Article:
Looking back, you have to wonder how we could have ignored the warning signs. In the 1970s, Big Business began to refine its ability to act as a class and gang up on Congress. Even before the Supreme Court's Citizens United decision, political action committees deluged politics with dollars. Foundations, corporations, and rich individuals funded think tanks that churned out study after study with results skewed to their ideology and interests. Political strategists made alliances with the religious right, with Jerry Falwell's Moral Majority and Pat Robertson's Christian Coalition, to zealously wage a cultural holy war that would camouflage the economic assault on working people and the middle class.
To help cover-up this heist of the economy, an appealing intellectual gloss was needed. So public intellectuals were recruited and subsidized to turn "globalization," "neo-liberalism," and "the Washington Consensus" into a theological belief system. The "dismal science of economics" became a miracle of faith. Wall Street glistened as the new Promised Land, while few noticed that those angels dancing on the head of a pin were really witchdoctors with MBAs brewing voodoo magic. The greed of the Gordon Gekkos -- once considered a vice -- was transformed into a virtue. One of the high priests of this faith, Lloyd Blankfein, CEO of Goldman Sachs, looking in wonder on all that his company had wrought, pronounced it "God's work."
A prominent neoconservative religious philosopher even articulated a "theology of the corporation." I kid you not. And its devotees lifted their voices in hymns of praise to wealth creation as participation in the Kingdom of Heaven here on Earth. Self-interest became the Gospel of the Gilded Age.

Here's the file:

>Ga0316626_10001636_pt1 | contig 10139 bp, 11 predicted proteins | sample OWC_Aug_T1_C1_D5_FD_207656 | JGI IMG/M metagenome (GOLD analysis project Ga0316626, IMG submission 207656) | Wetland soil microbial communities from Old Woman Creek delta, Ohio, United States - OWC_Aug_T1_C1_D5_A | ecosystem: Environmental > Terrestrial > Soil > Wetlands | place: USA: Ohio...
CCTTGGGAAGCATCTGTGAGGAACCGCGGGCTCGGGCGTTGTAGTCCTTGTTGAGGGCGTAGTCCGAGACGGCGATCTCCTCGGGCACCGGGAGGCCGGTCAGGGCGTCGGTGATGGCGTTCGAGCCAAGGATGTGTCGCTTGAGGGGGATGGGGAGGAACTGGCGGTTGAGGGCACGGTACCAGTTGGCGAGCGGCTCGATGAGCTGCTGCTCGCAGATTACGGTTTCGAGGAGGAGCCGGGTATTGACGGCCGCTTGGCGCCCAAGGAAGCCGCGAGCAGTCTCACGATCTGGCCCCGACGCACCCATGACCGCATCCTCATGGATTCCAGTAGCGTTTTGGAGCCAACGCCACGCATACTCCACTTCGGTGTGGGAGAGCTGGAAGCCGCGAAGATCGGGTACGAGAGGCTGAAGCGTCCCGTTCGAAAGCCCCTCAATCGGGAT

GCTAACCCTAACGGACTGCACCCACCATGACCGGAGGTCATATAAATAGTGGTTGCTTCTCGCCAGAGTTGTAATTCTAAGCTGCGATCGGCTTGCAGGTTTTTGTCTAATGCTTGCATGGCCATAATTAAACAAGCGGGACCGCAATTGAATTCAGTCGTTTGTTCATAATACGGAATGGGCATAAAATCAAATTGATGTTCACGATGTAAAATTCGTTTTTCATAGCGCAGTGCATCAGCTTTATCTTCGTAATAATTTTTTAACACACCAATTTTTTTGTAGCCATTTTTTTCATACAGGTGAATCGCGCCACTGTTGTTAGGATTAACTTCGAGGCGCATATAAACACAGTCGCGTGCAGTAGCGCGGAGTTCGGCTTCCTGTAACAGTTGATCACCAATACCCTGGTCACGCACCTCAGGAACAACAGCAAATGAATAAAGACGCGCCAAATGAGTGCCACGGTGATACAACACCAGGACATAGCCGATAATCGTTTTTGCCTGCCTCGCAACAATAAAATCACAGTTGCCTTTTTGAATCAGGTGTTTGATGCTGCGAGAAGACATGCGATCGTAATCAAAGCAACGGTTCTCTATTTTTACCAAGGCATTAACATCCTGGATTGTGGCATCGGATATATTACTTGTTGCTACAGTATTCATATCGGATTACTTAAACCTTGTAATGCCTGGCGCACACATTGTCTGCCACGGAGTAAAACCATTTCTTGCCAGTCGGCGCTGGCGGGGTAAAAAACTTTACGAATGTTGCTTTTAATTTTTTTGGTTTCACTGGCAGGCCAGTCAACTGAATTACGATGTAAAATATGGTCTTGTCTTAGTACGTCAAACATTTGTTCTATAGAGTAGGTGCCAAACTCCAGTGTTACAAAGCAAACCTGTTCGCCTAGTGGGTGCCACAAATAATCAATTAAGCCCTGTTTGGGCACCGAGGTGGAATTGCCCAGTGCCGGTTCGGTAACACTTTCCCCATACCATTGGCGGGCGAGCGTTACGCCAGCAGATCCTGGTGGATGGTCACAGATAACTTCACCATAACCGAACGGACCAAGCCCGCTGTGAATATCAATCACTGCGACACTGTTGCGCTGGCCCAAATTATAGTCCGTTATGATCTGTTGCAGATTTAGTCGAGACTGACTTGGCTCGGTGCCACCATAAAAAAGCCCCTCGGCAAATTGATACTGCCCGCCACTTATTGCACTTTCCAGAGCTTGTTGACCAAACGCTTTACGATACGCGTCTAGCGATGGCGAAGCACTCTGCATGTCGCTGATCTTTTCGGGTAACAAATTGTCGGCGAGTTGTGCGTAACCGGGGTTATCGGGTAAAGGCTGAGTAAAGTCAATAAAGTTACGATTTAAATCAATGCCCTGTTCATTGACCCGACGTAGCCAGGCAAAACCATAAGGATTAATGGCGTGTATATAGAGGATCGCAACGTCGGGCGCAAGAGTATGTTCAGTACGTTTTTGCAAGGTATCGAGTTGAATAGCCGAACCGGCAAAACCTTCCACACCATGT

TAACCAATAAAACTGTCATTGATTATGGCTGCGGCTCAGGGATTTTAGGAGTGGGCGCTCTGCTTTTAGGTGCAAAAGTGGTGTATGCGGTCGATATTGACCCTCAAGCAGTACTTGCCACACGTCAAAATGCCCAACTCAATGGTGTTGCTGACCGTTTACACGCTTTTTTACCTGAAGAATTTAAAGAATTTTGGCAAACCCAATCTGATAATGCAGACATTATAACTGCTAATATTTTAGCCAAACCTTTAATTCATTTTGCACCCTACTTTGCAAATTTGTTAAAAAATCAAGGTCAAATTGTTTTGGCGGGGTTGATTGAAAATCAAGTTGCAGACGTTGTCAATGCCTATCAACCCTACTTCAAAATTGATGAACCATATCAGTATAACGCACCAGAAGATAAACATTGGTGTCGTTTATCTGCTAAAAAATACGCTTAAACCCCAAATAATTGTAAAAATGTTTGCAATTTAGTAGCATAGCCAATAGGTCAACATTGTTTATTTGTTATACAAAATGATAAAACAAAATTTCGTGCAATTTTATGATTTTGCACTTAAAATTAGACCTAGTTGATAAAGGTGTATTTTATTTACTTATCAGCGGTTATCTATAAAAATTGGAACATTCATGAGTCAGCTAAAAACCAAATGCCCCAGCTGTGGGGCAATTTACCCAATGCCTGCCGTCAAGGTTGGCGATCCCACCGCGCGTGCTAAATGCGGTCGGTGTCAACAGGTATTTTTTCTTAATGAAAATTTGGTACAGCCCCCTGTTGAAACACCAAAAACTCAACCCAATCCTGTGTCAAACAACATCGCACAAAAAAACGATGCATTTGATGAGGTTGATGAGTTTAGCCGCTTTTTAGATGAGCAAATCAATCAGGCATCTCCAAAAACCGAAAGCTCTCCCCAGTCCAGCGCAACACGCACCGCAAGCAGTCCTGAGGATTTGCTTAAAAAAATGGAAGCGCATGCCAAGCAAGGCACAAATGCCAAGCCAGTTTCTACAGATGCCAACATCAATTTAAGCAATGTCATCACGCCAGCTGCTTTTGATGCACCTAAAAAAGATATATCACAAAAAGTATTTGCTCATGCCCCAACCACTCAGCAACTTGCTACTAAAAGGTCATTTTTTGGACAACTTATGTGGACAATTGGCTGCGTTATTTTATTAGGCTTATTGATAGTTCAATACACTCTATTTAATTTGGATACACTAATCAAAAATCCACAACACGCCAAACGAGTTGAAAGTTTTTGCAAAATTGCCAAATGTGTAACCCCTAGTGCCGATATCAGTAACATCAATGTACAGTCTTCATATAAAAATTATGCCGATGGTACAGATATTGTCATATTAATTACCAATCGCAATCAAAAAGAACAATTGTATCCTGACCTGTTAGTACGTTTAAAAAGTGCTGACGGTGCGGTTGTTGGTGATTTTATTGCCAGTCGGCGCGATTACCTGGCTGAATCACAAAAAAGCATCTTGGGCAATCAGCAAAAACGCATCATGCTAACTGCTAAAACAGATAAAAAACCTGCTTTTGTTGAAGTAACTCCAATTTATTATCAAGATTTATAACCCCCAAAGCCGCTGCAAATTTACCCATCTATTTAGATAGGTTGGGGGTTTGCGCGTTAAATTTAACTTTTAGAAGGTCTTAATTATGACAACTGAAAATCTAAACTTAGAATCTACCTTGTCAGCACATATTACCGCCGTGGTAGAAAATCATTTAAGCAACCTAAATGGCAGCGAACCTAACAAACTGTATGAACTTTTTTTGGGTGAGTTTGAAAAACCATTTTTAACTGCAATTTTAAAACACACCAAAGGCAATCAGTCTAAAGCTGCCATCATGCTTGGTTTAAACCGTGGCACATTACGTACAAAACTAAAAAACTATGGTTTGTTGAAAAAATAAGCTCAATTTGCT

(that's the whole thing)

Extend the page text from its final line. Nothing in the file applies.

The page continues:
No one today articulates this winner-take-all philosophy more candidly than Ray Dalio. Think of him as the King Midas of hedge funds, with a personal worth estimated at almost $16 billion and a company, Bridgewater Associates, reportedly worth as much as $154 billion.
Dalio fancies himself a philosopher and has written a book of maxims explaining his philosophy. It boils down to: "Be a hyena. Attack the Wildebeest." (Wildebeests, antelopes native to southern Africa -- as I learned when we once filmed a documentary there -- are no match for the flesh-eating dog-like spotted hyenas that gorge on them.) Here's what Dalio wrote about being a Wall Street hyena:
""when a pack of hyenas takes down a young wildebeest, is this good or bad? At face value, this seems terrible; the poor wildebeest suffers and dies. Some people might even say that the hyenas are evil. Yet this type of apparently evil behavior exists throughout nature through all species... like death itself, this behavior is integral to the enormously complex and efficient system that has worked for as long as there has been life... [It] is good for both the hyenas, who are operating in their self-interest, and the interests of the greater system, which includes the wildebeest, because killing and eating the wildebeest fosters evolution, i.e., the natural process of improvement... Like the hyenas attacking the wildebeest, successful people might not even know if or how their pursuit of self-interest helps evolution, but it typically does."
He concludes: "How much money people have earned is a rough measure of how much they gave society what it wanted..."
Not this time, Ray. This time, the free market for hyenas became a slaughterhouse for the wildebeest. Collapsing shares and house prices destroyed more than a quarter of the wealth of the average household. Many people have yet to recover from the crash and recession that followed. They are still saddled with burdensome debt; their retirement accounts are still anemic. All of this was, by the hyena's accounting, a social good, "an improvement in the natural process," as Dalio puts it. Nonsense. Bull. Human beings have struggled long and hard to build civilization; his doctrine of "progress" is taking us back to the jungle.